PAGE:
I’ll cut right to the chase and admit that I am an outlier on this one. For this reader, Orfeo was difficult, disappointing and unrewarding — it was a real chore getting to the finish.
Powers introduces us to the book’s central character, Peter Els, in his home microbiology lab, “clad in mufti, protective goggles, and latex hospital gloves”, where he is engaged in his project to alter and reconstruct DNA:
No one thinks twice about the quiet, older bohemian in the American Craftsman at 806 South Linden. The man is retired, and people take up all kinds of hobbies in retirement. They visit the birthplaces of Civil War generals. They practice the euphonium. They learn the tai chi or collect Petoskey stones or photograph rock formations in the shape of human faces.
But Peter Els wants only one thing before he dies: to break free of time and hear the future. He’s never wanted anything else. And late in the evening, in this perversely fine spring, wanting that seems at least as reasonable as wanting anything.
That quiet retirement is about to change dramatically. Peter’s dog, Fidelio, has just died. Obviously in the early stages of dementia, Els has called 911 — even though all he wants to do is bury his faithful companion wrapped in a treasured quilt in the back yard. While the EMTs tell him to call Animal Care and Control, they also take quiet note of the lab paraphernalia and pass those observations along to Homeland Security authorities.
Els is an adjunct professor at Verrata College, an avant-garde composer who still teaches a music appreciation course at a nearby senior citizen’s residence. It is while there that he hears his house has been surrounded by police and yellow tape, invaded by haz-mat-suited scene of crime officers determined to find out just what kind of terrorist science is going on here.
In fact, Els has just been pursuing a lifelong interest in the inextricable links between the roots of music and science. Rather than returning home to explain that, he chooses to take flight — one can’t help but think that dementia is having its way with him again.
Okay, that premise had promise, particularly in the way that Powers develops some of the background. One of the reasons that Els loved Fidelio so much was that “music launched her into ecstasies…when any human sustained a pitch for more than a heartbeat, she couldn’t help joining in.” For Els, music (and chemistry for that matter) isn’t something that is “composed” it is just “there”, waiting to be discovered. And we return to the young Peter, who even at age eight was equally fascinated by his clarinet and chemistry set.
While the investigation of Els and his flight will remain a constant backdrop in the novel, Powers soon reduces it to a secondary role. Els’ decision to flee is accompanied by a kaleidoscopic return to his past and how he has come to where he is — and it is the process of that where the author’s real interest lies. And while along the way we meet some worthwhile secondary characters in his wife and best friend (a musical director, rather than composer) from college, they too are only supporting factors in the novelist’s over-riding story.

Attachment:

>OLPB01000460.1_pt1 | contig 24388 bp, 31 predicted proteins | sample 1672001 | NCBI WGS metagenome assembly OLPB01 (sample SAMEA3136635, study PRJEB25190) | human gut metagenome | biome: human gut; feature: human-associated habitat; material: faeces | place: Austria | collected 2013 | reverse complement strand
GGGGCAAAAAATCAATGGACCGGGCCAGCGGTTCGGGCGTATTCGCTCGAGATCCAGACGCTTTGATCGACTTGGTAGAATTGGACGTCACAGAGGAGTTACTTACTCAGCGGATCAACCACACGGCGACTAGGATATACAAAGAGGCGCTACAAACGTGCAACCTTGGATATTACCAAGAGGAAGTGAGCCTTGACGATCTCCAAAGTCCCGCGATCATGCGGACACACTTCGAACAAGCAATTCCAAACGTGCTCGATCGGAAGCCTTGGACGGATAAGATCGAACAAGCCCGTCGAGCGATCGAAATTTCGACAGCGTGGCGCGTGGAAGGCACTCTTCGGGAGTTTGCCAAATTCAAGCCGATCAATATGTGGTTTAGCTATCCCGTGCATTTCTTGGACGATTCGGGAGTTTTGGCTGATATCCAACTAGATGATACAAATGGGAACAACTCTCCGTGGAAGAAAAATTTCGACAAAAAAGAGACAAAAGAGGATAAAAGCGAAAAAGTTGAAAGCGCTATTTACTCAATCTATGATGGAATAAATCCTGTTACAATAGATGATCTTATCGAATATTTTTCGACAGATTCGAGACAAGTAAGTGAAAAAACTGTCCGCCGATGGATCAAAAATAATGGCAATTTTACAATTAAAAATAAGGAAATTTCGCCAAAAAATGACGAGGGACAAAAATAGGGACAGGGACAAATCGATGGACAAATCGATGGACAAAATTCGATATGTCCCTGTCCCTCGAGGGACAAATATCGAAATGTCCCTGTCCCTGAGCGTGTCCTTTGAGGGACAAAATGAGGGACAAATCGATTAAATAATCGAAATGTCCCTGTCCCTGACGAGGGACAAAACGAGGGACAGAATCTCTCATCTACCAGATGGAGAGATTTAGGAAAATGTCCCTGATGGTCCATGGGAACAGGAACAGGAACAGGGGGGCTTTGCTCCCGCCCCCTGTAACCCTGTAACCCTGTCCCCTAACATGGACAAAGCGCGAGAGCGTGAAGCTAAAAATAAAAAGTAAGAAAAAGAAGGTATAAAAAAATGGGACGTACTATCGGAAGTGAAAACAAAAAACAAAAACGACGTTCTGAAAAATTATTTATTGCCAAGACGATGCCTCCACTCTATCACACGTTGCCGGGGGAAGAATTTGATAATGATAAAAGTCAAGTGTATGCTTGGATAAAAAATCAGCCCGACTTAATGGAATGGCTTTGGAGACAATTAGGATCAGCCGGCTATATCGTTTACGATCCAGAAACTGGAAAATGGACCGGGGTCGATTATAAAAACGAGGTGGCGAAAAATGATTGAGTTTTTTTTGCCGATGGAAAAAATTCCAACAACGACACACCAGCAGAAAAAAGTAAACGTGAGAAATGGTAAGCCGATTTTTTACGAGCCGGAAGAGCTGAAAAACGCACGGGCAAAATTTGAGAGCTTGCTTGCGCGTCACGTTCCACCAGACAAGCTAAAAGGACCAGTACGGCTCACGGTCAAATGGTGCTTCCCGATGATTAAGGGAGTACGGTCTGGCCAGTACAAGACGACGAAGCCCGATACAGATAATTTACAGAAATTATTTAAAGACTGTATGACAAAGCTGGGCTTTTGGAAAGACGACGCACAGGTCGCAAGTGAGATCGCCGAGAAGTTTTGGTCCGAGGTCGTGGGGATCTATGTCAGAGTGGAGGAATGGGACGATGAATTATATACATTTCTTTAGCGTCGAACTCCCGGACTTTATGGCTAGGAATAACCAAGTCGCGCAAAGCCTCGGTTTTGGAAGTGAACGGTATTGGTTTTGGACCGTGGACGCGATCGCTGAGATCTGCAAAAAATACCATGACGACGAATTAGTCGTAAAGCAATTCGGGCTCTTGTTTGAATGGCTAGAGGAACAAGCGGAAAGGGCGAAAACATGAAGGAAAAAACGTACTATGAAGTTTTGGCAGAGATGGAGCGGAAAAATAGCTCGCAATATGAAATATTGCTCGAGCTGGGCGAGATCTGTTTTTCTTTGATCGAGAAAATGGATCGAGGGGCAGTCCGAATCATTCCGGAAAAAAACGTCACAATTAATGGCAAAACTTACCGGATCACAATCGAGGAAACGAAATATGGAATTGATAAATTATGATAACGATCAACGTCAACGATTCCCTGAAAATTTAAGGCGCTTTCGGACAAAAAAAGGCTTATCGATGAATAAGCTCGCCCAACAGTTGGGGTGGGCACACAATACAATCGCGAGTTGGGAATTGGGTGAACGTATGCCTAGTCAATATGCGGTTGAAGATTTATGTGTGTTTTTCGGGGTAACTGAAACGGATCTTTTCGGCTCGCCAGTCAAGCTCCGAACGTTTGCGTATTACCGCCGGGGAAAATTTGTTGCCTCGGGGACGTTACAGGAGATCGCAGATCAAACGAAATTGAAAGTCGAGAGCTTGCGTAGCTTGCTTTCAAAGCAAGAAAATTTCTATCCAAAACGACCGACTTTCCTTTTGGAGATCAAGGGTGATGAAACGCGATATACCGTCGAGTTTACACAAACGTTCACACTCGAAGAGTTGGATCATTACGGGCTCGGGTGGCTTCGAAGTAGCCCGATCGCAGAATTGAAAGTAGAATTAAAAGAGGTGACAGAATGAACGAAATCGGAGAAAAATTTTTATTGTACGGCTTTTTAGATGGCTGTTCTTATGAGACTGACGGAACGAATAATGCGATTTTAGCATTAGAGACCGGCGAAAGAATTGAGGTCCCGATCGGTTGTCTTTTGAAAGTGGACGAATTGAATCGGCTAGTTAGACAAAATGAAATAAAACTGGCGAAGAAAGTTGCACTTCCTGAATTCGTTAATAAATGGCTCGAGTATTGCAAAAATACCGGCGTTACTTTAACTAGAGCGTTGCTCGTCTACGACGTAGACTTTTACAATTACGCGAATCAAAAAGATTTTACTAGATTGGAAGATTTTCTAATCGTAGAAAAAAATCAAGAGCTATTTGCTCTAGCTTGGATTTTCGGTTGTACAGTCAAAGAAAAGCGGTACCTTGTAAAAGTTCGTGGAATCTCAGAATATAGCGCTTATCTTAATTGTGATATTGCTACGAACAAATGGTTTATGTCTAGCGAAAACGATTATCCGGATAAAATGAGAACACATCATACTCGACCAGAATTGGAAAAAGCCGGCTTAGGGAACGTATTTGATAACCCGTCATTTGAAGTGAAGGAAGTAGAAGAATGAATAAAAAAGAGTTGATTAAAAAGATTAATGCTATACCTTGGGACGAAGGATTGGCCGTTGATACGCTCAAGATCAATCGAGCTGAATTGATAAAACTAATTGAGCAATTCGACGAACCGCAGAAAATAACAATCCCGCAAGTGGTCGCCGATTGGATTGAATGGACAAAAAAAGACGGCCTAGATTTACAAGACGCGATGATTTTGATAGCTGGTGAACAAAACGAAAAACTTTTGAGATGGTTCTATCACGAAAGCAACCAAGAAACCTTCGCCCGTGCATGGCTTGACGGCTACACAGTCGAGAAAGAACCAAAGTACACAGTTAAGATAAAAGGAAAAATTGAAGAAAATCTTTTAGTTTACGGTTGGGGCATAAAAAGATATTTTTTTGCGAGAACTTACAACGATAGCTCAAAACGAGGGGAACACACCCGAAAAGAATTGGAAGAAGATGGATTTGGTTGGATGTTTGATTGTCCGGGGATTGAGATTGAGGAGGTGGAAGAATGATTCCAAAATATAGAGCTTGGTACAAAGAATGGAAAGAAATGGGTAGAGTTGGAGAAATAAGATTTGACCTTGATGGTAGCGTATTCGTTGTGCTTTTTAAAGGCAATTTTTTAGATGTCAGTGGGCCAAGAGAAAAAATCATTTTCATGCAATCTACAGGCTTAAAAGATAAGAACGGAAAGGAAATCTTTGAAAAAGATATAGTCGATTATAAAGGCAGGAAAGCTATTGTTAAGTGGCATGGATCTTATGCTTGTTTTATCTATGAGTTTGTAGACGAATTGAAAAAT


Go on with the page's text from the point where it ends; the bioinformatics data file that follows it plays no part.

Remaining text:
Unfortunately for this reader, much of that is expressed in pages long explorations of avant garde classical music and the deeper meaning of its attachment to events. I am paraphrasing but Els comes from a school that feels that “beautiful” music is a trite travesty — they want atonal (you can insert other adjectives here — I love music, but I come from the beautiful is just fine school) compositions that disturb, not comfort, listeners. And for what it is worth, I like to make up my own mind about what music (or art for that matter) has to say rather than assuming there is some complex version of reality behind it that I have to discover.
Powers’ first excursion into a lengthy explanation linking music with harsh reality, how Messaien came to compose Quartet for the End of Time when he was a prisoner of war, initially sparked some interest on my part — but halfway through I was unconvinced and finding it a dreadful slog. Alas, that was merely a sign of more to come — we go through similar excursions into Els’ youthful compositions, a John Cage experience while at college and an opera that he was commissioned (highly improbably, since he is unknown with no established record) to compose for the New York City Opera.
Those who have an affinity for avant garde music undoubtedly might find something in these passages. I am afraid my response was much like that of his separated wife (who is one of the people he seeks out in his flight). While she was initially impressed and interested in his search for music, his failure to find anything eventually caused her to urge him to take up a real life — and when he didn’t, she took off with his daughter in tow.
Powers also indulges in some digressions into the relationship between music and chemistry (the search for a mathematical formula that results in both) which I found equally unrewarding. Again, as the reviews and response from other readers show, that negative response may well say more about me that it does about the novel.
If your response to all this is “well, KfC just wasn’t up to this one”, I’ll have to admit you may well be right. I did finish Orfeo, but after the opening quarter, it was an exercise in frustration.